res.redirect('/blogs/' + req.params.id);
        }
    });
});

Restrict Access

Of course we don’t want anybody to be able to edit any comment. So once again we go through our process to restrict a users ability to edit this based on ownership and role.

Our comments are available in two places. Directly on the blog post pages, and also in settings>comments. So we can add an Async function to the individual blog post route that checks a bunch of things for us. We want to check if the user is logged in for starters. If not they definitely can’t edit and we can skip all other checks. Then we can check the users role. If the user qualifies to edit we create a variable called editPermission that evaluates to true, and then we pass that variable in on the route along with the blog data.

router.get("/blog/:id",(req, res) => {
    
    // evaluate if the user should be able to edit
    function editorCheck(){
        return new Promise((resolve, reject)=>{
            // First check if user is logged in
            if(!req.isAuthenticated()){
                resolve(false);
            // If user role = Editor || Admin
            //  let editAllow = true;    
            } else if (req.user.role === "Administrator" || req.user.role === "Editor"){
                resolve(true);
            //  if the user is any other role    
            } else {
                resolve(false);
            }
        });
    }    
    
    // check if user has blanket permission to edit a comment before loading page.
    async function checkForEditOrAdmin(){
        try {
            const editPermission = await editorCheck();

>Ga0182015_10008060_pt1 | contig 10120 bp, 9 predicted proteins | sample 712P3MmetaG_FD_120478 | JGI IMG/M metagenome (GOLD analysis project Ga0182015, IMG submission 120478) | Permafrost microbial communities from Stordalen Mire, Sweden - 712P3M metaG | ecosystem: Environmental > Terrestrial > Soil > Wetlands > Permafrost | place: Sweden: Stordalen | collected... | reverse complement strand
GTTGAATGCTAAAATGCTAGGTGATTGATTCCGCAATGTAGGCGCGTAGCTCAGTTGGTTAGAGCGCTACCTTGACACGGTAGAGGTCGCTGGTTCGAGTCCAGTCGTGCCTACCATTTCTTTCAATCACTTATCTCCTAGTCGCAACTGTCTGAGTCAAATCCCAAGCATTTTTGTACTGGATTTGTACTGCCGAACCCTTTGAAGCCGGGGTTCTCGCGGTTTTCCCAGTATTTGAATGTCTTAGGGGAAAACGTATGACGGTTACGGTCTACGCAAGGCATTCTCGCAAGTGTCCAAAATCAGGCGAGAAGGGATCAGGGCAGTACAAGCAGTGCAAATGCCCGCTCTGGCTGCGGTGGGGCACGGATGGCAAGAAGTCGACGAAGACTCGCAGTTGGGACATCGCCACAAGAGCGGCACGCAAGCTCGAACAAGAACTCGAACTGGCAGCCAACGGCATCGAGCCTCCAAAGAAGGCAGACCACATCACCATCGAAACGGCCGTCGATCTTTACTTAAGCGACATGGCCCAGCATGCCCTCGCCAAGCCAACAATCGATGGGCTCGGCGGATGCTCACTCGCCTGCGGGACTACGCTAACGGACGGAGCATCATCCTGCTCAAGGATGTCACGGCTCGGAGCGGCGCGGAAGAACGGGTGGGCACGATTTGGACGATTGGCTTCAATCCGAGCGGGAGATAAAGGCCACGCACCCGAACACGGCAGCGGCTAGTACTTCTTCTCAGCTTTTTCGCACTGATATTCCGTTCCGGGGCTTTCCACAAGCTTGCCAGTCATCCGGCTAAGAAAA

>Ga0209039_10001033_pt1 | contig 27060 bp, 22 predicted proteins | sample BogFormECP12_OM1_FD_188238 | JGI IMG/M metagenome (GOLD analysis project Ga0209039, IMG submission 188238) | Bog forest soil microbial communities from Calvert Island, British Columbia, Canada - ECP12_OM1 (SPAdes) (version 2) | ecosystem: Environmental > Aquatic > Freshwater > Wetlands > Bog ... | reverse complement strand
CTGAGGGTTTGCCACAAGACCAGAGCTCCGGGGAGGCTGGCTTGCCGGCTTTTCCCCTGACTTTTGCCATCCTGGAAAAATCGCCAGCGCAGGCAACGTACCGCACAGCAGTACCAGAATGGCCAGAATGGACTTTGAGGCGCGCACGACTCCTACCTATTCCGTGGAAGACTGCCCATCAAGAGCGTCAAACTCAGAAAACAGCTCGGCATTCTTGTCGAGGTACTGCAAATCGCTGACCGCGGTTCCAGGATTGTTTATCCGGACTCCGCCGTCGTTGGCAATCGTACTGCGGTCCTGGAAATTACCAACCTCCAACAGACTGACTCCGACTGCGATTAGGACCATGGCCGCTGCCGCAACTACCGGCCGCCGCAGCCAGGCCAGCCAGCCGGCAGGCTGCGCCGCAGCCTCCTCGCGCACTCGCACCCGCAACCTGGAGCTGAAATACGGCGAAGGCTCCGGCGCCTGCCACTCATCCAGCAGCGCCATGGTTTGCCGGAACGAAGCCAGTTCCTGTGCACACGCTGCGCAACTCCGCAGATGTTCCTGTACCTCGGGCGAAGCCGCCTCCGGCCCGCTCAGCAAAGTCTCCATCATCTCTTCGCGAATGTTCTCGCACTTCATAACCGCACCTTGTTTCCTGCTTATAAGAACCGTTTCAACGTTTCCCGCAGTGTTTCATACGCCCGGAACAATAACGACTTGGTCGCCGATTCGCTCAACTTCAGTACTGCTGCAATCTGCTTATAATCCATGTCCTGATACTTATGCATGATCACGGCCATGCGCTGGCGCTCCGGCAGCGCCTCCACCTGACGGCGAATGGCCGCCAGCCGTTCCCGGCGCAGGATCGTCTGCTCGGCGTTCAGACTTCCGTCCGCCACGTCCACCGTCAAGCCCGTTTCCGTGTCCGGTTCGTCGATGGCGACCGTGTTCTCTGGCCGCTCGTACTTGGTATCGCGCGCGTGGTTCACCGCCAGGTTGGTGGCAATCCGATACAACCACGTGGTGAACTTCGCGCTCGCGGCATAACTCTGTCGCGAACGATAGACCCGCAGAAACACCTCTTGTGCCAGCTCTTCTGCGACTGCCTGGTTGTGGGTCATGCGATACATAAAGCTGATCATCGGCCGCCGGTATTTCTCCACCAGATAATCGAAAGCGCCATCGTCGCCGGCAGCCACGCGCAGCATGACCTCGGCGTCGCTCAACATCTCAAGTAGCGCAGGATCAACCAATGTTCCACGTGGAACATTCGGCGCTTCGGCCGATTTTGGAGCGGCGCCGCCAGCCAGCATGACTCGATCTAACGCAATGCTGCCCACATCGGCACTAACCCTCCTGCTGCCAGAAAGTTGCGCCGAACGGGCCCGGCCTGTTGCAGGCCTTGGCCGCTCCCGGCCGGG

console.log("User is Admin or Editor: " + editPermission);
            // Find Blog by ID and populate comments
            Blog.findById(req.params.id).
            // populate comments
            populate("comments").
            exec((err, dbData) => {
                if(err){
                    console.log("error finding blog data by ID");
                } else {
                    // render single post template with that post data
                    res.render("singleBlog.ejs", {blog: dbData, editPermission: editPermission});
                    console.log("Article: " + dbData.title + " has loaded.");
                }
            });
        } catch(err) {
            console.log(err);
        }
    }
    checkForEditOrAdmin();
});

And then we just wrap our buttons on our template in some logic that checks for authorship and our editPermission variable.

<!-- Only author, admin or editor can modify content -->
<% if(currentUser && comment.author.id.equals(currentUser._id) || editPermission === true){ %>

Note 7/7/20: Looking back on this this code doesn’t actually protect the route, it just hides/displays the edit button based on the user role and author. That is a good thing to do, but I believe that after I wrote this I went back and actually protected the routes themselves properly. Check repo for samples.